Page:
Ajwain - Ajwain Water | Carom Seeds Water | Ajwain Ka Pani

Ajwain - Ajwain Water or Carom Seeds Water or Ajwain Ka Pani - Herbal water prepared from ajwain (carom seeds) is known as ajwain ka pani or carom seeds water. Drinking ajwain water regularly enhances your metabolic rate, burns fat and thus helps in losing weight.
Course Weight Loss
Cuisine Indian
Diet Vegan, Vegetarian
Keyword Ajwain Fried Fish, Ajwain ka pani, Ajwain Water, Carom Seeds, Carom Seeds Water, make ajwain water
Prep Time 2 minutes
Cook Time 8 minutes
Total Time 10 minutes
Servings 1 people
Calories 3kcal
Author Sumit Malhotra

Ingredients

  • 0.5 teaspoon Carom Seeds Ajwain
  • 1 cup Water Paani

Instructions

  • Take a saucepan on a medium flame
  • Add carom seeds to the saucepan.
  • Add the water and bring it to a boil.
  • Once boiling, let the water simmer for 8-10 mins.
  • Once, this is done you can strain the water.
  • Drink ajwain water it hot or warm.

Notes

  • I suggest do not make ajwain water or carom seeds water in a large batch, make in small quantities.
  • Make a fresh batch of ajwain water when you want to drink it especially if you live in a hot/humid place.

Can I drink ajwain water daily?

Can I consume carom seed water regularly?

Apart from aiding weight lossdrinking ajwain (carom seedswater first thing in the morning helps you to fight diabetes, constipation, stomach gas, diarrhoea, asthma, etc.

It’s the easiest and the simplest drink you can have for weight loss, and it doesn’t even take much time to prepare a tea or drink of ajwain water.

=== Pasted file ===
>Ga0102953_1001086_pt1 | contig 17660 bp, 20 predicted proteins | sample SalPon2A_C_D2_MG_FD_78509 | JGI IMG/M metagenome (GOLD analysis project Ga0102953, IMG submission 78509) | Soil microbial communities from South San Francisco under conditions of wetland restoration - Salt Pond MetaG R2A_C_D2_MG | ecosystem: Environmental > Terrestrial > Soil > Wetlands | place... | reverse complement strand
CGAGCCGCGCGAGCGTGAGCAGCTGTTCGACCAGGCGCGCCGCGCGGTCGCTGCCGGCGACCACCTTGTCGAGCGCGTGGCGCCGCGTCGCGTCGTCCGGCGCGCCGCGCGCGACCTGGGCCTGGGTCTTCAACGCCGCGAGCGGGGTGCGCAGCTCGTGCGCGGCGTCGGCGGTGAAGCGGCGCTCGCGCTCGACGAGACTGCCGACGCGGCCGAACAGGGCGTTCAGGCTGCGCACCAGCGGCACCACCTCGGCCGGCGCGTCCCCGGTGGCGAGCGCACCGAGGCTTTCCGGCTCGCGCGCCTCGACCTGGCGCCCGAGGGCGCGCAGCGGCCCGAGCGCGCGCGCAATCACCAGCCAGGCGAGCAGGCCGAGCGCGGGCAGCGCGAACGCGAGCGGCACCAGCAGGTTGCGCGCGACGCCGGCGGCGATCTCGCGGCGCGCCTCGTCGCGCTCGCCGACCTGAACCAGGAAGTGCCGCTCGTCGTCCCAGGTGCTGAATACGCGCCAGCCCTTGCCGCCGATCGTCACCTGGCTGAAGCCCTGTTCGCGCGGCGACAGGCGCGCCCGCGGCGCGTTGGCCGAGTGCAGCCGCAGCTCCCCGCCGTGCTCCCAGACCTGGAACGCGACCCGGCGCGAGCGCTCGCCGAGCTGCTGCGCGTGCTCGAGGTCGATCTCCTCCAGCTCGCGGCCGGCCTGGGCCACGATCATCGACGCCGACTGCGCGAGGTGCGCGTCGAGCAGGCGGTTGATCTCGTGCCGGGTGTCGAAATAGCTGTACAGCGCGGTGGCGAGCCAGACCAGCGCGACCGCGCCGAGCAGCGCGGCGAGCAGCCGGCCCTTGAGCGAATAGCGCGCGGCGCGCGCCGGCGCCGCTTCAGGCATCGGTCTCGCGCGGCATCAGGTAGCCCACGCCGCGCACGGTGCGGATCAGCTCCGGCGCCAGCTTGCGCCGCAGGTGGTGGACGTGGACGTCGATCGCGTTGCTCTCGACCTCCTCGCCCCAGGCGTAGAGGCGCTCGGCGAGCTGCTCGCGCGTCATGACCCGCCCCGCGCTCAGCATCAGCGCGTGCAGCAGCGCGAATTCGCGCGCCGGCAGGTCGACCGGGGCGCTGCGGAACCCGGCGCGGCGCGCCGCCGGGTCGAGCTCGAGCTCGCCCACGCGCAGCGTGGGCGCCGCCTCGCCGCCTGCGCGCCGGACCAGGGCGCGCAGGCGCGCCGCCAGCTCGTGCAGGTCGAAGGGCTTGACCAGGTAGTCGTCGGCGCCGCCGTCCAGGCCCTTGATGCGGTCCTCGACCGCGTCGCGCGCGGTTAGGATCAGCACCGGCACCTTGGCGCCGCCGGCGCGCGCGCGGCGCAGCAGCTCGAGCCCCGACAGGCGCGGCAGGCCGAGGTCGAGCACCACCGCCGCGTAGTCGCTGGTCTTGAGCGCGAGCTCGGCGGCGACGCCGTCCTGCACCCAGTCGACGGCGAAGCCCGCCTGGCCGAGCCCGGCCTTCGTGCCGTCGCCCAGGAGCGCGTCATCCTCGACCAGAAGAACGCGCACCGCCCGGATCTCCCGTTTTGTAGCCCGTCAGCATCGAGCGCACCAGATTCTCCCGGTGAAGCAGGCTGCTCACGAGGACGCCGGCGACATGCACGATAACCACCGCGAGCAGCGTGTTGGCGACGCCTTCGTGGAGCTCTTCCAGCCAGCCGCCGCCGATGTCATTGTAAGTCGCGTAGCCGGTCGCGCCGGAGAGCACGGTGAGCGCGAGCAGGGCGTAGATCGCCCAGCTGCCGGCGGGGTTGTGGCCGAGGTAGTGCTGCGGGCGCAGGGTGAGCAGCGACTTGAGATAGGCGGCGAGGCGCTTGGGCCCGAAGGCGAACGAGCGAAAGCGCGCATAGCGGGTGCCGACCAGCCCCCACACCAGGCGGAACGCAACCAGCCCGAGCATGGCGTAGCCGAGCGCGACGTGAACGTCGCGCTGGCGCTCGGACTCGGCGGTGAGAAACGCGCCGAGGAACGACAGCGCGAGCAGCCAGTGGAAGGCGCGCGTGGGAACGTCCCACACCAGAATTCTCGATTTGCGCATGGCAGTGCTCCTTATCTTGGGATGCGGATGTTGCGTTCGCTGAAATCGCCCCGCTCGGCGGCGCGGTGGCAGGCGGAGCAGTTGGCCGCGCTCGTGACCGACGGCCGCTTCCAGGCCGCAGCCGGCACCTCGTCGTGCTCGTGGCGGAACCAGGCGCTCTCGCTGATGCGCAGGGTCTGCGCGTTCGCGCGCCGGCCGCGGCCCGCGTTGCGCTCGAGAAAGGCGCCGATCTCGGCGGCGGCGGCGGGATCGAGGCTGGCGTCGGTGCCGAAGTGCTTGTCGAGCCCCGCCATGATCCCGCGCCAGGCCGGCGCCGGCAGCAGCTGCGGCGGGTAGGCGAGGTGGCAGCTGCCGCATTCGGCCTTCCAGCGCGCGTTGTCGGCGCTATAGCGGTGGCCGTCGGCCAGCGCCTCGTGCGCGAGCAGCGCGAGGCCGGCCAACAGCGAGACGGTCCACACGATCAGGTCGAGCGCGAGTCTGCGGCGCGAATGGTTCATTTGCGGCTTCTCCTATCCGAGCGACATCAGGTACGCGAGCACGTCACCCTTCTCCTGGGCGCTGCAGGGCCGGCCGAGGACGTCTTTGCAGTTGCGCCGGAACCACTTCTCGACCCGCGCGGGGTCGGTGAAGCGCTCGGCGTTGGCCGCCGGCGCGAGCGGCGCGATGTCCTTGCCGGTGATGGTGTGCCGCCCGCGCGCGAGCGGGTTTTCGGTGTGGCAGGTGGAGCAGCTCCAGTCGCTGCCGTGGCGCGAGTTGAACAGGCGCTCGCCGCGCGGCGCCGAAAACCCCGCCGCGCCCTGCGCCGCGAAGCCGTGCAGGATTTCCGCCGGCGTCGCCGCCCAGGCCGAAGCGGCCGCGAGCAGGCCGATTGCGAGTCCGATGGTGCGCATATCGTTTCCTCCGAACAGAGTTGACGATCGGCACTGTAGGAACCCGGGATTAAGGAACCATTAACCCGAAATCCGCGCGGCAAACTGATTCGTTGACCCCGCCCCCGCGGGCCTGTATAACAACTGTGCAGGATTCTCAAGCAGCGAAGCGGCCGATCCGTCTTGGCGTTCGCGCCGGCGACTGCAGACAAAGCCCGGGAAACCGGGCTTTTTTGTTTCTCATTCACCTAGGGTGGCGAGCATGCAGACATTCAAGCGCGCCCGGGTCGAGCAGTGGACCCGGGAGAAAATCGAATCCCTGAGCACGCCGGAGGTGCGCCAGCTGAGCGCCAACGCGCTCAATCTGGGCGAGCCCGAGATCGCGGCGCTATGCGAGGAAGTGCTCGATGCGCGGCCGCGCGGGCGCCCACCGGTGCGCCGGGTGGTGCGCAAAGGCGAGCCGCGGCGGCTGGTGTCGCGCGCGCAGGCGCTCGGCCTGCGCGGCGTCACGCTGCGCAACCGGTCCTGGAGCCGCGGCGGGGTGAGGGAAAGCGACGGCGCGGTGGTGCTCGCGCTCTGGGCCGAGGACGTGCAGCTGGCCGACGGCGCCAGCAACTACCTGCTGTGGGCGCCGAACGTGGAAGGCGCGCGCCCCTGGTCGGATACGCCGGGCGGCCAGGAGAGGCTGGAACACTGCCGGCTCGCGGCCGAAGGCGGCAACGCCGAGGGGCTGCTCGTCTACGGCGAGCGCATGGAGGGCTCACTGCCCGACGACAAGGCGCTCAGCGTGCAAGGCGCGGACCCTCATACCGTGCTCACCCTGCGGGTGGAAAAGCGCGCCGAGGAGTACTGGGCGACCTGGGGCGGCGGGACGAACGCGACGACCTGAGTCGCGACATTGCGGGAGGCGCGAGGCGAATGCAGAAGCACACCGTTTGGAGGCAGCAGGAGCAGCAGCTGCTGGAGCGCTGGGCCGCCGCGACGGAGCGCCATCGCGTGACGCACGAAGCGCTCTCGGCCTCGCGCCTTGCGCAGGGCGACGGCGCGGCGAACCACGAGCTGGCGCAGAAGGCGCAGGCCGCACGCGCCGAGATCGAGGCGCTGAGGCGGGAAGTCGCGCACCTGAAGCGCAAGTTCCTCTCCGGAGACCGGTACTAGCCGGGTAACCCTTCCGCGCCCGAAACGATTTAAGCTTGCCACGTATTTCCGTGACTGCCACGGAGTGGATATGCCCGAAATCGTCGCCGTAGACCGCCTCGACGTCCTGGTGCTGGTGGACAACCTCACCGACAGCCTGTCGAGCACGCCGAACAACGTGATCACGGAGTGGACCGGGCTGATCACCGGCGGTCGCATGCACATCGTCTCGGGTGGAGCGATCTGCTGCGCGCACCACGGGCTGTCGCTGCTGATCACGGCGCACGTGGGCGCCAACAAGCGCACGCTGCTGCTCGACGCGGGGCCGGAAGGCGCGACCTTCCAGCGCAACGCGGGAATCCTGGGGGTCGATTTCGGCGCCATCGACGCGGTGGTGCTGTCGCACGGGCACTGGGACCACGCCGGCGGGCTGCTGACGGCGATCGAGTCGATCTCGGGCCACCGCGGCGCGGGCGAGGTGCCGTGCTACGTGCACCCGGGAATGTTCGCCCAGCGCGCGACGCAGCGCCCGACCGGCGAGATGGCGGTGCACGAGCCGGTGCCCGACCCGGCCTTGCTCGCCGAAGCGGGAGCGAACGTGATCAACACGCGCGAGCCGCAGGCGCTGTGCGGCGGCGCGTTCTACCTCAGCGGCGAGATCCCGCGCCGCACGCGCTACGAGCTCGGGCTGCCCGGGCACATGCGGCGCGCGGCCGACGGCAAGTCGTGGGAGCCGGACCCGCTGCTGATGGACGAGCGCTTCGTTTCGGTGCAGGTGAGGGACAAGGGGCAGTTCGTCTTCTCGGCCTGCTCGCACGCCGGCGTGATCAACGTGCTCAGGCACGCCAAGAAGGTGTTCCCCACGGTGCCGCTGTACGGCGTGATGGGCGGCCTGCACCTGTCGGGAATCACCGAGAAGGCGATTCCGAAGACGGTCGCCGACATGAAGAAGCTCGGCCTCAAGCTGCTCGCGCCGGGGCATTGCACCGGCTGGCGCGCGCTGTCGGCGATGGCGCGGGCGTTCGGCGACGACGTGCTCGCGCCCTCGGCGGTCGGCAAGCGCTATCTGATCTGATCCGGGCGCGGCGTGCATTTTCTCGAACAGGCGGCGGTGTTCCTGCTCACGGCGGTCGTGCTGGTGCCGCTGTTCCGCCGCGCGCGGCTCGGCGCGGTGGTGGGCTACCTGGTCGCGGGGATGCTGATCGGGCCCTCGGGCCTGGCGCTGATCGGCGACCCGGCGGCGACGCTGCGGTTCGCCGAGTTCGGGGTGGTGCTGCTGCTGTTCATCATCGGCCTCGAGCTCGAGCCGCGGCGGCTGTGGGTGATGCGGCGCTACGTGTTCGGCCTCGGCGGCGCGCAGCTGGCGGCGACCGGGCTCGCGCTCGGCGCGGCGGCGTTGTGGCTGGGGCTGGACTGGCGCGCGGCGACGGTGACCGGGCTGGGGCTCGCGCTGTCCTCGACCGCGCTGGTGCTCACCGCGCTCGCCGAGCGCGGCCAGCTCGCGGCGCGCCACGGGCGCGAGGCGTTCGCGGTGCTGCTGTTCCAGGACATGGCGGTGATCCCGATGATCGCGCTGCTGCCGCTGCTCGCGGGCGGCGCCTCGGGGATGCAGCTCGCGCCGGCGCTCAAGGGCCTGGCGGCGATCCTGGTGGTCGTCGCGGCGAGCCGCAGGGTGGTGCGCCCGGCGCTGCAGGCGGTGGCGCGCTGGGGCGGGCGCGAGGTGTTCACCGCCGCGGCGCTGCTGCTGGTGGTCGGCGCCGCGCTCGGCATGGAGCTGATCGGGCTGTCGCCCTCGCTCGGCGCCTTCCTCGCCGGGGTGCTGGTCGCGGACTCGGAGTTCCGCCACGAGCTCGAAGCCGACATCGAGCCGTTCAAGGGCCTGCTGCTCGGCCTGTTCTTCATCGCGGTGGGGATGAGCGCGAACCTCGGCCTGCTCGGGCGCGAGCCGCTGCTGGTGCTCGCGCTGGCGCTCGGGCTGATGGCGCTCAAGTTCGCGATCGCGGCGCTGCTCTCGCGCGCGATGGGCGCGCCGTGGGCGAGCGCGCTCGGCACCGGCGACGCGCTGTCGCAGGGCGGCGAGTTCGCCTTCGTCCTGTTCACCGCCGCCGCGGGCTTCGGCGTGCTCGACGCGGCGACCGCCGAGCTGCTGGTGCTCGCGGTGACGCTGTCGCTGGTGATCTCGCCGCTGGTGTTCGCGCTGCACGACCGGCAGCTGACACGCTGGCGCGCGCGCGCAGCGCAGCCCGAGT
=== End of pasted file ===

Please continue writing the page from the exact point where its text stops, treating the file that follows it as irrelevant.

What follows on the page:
The carom seed oil also helps in weight loss by boosting your metabolism, improve digestion, and treat acidity.

In India, it has long been a practice to give ajwain water to women post-pregnancy, as it is believed to reduce water retention and swelling.

Ajwain as a Preferred Spice

Apart from reaping the health benefits of carom seeds, Indians largely use Ajwain as a spice. They usually roast or fry it. Ajwain is an integral part of “panchphoran” – a much-used Bengali 5 spice mix.

Manufacturing of biscuits, crackers, snacks, soups, soft drinks, pickles and other edible Indian dishes also uses carom seeds. The Punjabis use ajwain frequently (almost daily) in their paranthas and tempering of pulses or dal.

It is definitely good for the digestion hence used for healthy cooking. One can enhance the delicious quality of the foods by adding carom seeds in them.

FINALLY, TO SUM IT UP

Health benefits of carom seeds or ajwain (bishop’s weed)

Carom Seeds or Ajwain – Are also known as ajowan, or Trachyspermum ammi – also known as ajowan caraway, thymol seeds, bishop’s weed, or carom—is an annual herb in the family Apiaceae.

Both the leaves and the seed‑like fruit of the plant are consumed by humans. The name “bishop’s weed” also is a common name for other plants.

It looks similar to fennel and cumin seeds and is highly fragrant, smelling like thyme. Its taste, however, is more like oregano and anise due to the bitter notes and strong flavor.